Cornering the Market in a Post-9/11 World: The Future of Horizontal Restraints
28 Pages Posted: 4 May 2006
This article examines the legality of agreements between brand drug manufacturers and generic producers that delay generic drug entry into the relevant market. More specifically, this article explores the connection between patents, pharmaceuticals, and antitrust policy in a post 9/11-world facing an increased need for affordable pharmaceuticals to combat potential acts of bio-terrorism. The 9/11-aspect is crucial to understanding the evolutionary nature of antitrust because, in a dialectical sense, 9/11 changed the thesis of antitrust enforcement in the pharmaceutical market. This change is most clearly illustrated with respect to the antibiotic Ciprofloxacin (Cipro), the anti-anthrax drug that became a household name for unfortunate reasons following 9/11. The Cipro debate, detailed in Part III, which has taken on great importance since 9/11, provides a useful case study of the relationship between patent law, brand name drugs, generic counterparts, and antitrust enforcement in the general pharmaceutical market.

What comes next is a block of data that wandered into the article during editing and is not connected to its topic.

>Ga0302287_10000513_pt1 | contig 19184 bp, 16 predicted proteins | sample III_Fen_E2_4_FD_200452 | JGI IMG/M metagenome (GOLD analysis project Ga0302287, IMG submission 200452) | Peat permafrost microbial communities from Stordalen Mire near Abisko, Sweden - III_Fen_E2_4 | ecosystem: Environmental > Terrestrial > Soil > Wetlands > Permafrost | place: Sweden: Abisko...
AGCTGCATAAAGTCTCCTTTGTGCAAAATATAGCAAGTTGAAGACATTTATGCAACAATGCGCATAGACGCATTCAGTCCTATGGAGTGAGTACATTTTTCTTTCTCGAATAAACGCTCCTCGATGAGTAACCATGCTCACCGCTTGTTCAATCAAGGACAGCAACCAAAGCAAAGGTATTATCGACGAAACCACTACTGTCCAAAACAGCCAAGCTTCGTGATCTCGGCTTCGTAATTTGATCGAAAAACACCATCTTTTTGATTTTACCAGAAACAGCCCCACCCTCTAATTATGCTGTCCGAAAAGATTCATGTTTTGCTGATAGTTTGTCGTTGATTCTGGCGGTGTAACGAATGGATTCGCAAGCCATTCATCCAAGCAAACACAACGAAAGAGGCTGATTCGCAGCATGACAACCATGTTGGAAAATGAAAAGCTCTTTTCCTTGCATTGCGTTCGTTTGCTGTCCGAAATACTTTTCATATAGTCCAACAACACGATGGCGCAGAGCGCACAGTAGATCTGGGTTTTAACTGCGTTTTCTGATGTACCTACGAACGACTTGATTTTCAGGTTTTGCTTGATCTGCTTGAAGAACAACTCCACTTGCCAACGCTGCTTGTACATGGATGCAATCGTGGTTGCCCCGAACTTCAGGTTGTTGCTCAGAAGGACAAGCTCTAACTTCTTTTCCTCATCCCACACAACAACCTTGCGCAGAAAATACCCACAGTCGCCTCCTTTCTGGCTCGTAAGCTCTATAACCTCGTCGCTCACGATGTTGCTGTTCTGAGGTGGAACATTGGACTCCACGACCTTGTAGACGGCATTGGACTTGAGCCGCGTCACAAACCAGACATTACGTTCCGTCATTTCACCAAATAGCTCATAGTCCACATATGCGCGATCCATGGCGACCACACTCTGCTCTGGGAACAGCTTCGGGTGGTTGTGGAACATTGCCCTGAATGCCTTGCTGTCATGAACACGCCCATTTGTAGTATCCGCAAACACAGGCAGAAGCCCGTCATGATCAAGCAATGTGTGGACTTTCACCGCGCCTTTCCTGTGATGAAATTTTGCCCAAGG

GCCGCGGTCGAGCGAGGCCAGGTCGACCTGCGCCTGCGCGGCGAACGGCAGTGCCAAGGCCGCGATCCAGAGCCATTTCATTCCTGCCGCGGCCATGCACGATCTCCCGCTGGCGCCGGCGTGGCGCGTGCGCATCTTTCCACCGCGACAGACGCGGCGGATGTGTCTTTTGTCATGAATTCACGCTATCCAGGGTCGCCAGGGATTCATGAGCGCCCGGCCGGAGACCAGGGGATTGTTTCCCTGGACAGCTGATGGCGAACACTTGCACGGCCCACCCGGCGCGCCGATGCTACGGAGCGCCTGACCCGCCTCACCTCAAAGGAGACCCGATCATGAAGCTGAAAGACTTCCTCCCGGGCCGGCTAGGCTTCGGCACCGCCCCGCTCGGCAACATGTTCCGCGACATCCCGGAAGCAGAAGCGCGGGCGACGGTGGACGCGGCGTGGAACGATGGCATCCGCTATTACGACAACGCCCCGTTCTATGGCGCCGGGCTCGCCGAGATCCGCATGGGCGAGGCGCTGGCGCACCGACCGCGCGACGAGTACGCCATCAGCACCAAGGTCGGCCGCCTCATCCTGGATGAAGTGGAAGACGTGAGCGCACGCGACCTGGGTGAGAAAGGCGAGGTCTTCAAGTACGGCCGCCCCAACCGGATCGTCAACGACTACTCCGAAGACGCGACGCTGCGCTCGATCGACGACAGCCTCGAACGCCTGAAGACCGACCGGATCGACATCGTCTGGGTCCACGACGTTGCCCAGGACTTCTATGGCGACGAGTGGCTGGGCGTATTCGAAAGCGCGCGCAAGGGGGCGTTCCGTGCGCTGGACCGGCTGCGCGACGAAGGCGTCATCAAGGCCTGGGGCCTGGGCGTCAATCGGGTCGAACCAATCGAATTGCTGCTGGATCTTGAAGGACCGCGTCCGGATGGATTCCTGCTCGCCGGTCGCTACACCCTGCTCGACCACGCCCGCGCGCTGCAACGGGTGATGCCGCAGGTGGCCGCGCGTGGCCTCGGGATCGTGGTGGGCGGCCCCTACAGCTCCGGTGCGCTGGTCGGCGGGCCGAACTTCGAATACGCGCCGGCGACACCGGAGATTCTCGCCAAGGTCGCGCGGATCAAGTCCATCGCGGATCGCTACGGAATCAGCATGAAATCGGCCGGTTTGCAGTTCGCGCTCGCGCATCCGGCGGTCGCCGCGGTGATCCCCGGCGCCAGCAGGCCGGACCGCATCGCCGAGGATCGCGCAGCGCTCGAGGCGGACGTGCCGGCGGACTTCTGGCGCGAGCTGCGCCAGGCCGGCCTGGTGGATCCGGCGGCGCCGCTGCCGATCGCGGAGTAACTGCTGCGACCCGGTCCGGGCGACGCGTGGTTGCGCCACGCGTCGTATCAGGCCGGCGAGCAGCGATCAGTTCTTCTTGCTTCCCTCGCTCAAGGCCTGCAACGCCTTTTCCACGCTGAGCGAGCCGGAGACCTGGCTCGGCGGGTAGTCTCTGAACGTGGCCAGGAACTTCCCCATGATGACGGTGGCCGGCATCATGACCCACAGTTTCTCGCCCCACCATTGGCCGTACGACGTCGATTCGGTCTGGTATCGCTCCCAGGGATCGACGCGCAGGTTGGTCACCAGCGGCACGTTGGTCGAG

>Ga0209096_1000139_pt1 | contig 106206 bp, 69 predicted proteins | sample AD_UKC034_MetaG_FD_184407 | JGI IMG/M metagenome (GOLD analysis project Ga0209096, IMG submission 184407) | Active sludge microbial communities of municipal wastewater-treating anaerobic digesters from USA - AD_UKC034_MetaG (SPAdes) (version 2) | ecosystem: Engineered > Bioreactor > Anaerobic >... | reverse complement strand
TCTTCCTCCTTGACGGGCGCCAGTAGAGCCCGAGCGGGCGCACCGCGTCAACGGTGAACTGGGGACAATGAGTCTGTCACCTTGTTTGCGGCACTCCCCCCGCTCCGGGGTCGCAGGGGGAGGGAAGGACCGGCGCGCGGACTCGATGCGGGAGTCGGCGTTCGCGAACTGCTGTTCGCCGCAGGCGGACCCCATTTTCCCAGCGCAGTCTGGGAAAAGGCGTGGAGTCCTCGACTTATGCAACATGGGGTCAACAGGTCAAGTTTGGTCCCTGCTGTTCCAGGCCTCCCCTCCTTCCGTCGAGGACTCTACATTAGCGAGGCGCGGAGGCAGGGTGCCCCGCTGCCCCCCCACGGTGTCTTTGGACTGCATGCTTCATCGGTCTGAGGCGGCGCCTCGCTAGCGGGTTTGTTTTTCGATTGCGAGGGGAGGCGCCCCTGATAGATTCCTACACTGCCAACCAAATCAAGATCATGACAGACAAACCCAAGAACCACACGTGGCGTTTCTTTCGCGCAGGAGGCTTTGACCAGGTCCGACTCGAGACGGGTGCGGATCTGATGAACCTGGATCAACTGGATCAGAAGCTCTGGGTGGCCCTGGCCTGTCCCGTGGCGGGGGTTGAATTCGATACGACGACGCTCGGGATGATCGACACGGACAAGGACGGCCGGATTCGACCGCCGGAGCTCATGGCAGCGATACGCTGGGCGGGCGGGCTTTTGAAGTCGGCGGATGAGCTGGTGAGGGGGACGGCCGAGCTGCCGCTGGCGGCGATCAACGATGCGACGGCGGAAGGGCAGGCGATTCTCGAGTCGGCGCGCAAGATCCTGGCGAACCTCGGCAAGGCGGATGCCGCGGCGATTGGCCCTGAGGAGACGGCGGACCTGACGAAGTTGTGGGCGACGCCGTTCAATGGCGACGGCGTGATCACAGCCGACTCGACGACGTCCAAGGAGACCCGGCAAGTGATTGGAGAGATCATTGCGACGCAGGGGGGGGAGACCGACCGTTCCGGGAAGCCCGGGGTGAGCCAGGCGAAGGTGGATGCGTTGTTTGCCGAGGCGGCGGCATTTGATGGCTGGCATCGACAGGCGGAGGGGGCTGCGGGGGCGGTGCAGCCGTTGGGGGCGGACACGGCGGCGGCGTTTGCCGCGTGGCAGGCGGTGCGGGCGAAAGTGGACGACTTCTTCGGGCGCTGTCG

This article will survey all relevant phenomena bearing on the generic drug competition issue, including, but not limited to, the legislative, executive, political, historical, economic, and judicial factors that inform the question. The idea is to treat a question of antitrust policy as an historical phenomenon that cannot be assessed solely in terms of doctrine, but in view of the legal and social context the issue arises within. In assessing the legality of agreements that delay generic entry into the market, this article addresses two questions. The first question is whether patents on pharmaceuticals encourage or discourage competition in the relevant market or markets. The second question is whether courts will be more or less willing to find antitrust violations by brand drug manufacturers in the post-9/11 world.
Keywords: antitrust, Hatch-Waxman, brand drug, generic, Cipro, bioterrorism
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